Monday, August 02, 2010

8/2/10 - Songs of the Summer, #37-38: "Shake Your Booty" and "The Best Of My Love"

The Master List

Top Song of 1976: "Shake Your Booty" by KC and the Sunshine Band

Disco, for all of the perceived faults, hits a particular kind of transcendence when it's done well, best summarized by the Funkadelic slogan/album title/life philosophy of "one nation under a groove."

No one embodies this more than KC and the Sunshine Band, who managed to write songs that will play at roller rinks and bowling alleys and in "wacky" movie previews from now until the end of time. "Shake Your Booty" is like a guided disco missile aimed right at the pleasure center. Each couplet it simple and catchy, and the chorus is both a titanic hook and a directive to do exactly what the music makes the rhythmically inclined listener want to do. The rhythm section is locked in to the point that it almost sounds mechanical. By the end of the song, when KC is intoning "Shake, shake" over the endlessly repeating horn riffs, the song reaches a kind of incantatory power, becoming more of a mantra or chant than a song. It's like dance as transcendence, with KC and the Sunshine Band serving as the guiders of the meditation.

Lyrically, there's not much there to speak of, in fact, the song is saying about as much as "Do The Hustle" with more words. Listening to disco now makes me think of house music, where the song itself matters far less than locking into a particular kind of groove. It may in fact have hurt disco as a musical form to have to shoehorn itself into the pop song format; in three minutes or so, it's hard to reach the state of dancefloor ecstasy that KC and the Sunshine Band are reaching for.

At the same time, the band has to be recognized for putting out three of the most enduring songs of the disco explosion. Between "Get Down Tonight", "Shake Your Booty", and "That's the Way I Like It", you've got a holy trinity of songs that can (and sometimes do) function as shorthand for an entire musical movement. The only other band I can think of that serves as such quick sonic shorthand for a musical era is the Cars, who similarly provide an easy template for new wave rock with "Just What I Needed" and "My Best Friend's Girl". Even those, though, pale in cultural ubiquity next to the disco triforce of KC and the Sunshine Band's nigh-interchangeable massive hits.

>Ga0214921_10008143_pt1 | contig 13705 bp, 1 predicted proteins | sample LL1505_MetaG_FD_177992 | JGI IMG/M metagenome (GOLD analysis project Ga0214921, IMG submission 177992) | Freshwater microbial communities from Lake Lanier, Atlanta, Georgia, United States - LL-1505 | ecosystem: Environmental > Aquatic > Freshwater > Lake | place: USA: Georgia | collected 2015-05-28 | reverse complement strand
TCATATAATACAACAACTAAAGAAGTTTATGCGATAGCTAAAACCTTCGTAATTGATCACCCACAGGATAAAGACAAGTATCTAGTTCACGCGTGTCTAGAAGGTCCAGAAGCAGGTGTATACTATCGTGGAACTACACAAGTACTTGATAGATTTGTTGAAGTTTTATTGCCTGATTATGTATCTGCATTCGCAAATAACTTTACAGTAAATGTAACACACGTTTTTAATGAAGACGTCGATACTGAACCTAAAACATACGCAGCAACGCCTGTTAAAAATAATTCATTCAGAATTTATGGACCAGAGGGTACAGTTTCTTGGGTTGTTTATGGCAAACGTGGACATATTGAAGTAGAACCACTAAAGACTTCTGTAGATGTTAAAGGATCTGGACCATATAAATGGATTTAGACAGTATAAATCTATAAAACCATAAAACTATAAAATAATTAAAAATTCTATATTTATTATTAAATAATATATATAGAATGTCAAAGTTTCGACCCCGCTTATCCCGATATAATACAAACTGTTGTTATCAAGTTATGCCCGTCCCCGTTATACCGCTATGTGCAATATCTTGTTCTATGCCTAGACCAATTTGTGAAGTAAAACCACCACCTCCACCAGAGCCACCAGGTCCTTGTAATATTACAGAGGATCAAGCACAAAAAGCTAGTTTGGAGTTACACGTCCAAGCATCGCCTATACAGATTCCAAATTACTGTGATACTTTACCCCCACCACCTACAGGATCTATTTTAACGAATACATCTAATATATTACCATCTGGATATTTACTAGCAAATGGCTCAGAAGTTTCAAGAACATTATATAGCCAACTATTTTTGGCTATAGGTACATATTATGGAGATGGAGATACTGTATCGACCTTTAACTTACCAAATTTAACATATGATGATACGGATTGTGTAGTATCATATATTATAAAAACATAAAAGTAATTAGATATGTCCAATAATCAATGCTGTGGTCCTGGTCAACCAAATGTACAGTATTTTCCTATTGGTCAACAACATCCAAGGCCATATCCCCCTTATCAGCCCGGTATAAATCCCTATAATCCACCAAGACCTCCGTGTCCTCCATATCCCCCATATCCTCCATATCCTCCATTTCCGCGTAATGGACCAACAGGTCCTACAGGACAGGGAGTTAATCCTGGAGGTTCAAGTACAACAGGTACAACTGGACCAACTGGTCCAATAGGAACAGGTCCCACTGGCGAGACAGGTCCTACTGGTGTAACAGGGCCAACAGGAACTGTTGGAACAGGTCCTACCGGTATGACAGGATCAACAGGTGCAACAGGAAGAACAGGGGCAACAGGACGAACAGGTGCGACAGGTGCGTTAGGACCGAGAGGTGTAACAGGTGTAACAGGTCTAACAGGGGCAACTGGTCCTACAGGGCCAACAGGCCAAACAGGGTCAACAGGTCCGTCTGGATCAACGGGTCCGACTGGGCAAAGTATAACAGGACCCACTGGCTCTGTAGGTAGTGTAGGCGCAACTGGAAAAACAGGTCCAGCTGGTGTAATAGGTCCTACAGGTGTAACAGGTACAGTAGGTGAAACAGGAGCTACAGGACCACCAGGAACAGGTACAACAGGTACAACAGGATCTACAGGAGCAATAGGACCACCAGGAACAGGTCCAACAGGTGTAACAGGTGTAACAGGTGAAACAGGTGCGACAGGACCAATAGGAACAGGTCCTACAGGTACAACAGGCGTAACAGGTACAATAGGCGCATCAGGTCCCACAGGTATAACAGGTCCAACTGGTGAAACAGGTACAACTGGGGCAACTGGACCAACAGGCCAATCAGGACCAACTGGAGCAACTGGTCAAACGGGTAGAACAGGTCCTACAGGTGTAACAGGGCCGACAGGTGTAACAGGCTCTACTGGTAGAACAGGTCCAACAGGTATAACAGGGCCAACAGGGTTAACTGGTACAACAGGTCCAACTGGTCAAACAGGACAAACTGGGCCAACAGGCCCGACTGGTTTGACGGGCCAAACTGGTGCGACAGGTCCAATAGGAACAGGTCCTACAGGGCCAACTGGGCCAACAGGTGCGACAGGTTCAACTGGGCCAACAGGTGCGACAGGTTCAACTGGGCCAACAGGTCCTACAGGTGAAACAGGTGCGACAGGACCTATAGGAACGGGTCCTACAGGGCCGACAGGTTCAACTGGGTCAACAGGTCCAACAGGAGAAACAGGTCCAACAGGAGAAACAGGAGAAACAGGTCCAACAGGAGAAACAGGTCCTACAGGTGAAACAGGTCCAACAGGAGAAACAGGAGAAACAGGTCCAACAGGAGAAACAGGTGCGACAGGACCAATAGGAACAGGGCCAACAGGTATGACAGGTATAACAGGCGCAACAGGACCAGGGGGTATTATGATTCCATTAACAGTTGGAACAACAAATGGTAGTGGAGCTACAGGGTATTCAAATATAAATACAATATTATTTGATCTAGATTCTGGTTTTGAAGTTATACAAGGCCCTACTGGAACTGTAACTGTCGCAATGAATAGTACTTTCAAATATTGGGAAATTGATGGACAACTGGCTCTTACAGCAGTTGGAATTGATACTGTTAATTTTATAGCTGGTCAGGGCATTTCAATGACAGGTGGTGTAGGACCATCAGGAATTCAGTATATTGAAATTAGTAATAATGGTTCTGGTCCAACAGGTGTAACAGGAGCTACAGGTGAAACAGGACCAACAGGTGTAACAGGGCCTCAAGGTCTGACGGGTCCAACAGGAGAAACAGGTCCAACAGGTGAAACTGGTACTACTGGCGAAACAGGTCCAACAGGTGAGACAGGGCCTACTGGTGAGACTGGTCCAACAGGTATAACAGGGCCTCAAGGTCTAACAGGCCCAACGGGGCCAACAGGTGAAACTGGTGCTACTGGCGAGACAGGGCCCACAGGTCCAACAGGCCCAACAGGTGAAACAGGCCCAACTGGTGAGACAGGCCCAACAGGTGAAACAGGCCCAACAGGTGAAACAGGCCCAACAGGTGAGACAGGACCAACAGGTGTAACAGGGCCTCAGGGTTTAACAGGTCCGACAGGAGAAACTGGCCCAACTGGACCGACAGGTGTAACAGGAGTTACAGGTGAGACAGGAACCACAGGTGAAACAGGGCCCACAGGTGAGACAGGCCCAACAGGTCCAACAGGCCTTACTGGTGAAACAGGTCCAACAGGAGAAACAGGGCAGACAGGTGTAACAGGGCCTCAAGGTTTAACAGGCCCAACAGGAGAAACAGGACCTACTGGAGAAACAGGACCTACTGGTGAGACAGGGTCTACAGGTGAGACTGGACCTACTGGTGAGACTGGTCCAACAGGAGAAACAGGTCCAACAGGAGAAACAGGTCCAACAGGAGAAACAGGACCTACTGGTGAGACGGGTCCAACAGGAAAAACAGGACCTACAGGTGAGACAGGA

Top Song of 1977: "The Best of My Love" by the Emotions

This song, to me, is more interesting musically than "Shake Your Booty", even if "Shake Your Booty" fascinates me more as signifier of a cultural phenomenon. The difference between the two songs is that "The Best Of My Love" fits much better into the framework of the three minute pop single. Unlike "Shake Your Booty", "The Best of My Love" has peaks and valleys, with lead singer Sheila Hutchinson winding her way through the horns and bouncing disco bass on the verses and then rising up into the top of her range as she gets near the chorus, the back-up singers rising to join her.

The backing vocals are reminiscent of doo-wop, as they "doo-doo-doo" their way to the climactic three part wordless peak of the song, where the instruments drop out and the vocals climb and climb to the top. That peak is the key to the song, and what makes it more of a pop song in the classic sense than the KC and the Sunshine band hits. The rest of the song is all building up to that moment, and once it happens the rest of the song is winding down. The song has plenty of funk, without a doubt, but never hits the hypnotic repetitive groove that "Shake Your Booty" does.

Both of these songs bring us back to the realm of the great chorus. After the mostly-instrumental "Do The Hustle" and the wispy Smokey Robinson refrain of "Rock Me Baby", both of these songs have clear, bright choruses that lodge in head and don't leave. If you want #1 in the summertime, it's as close to an ironclad prerequisite as you can get by this point.

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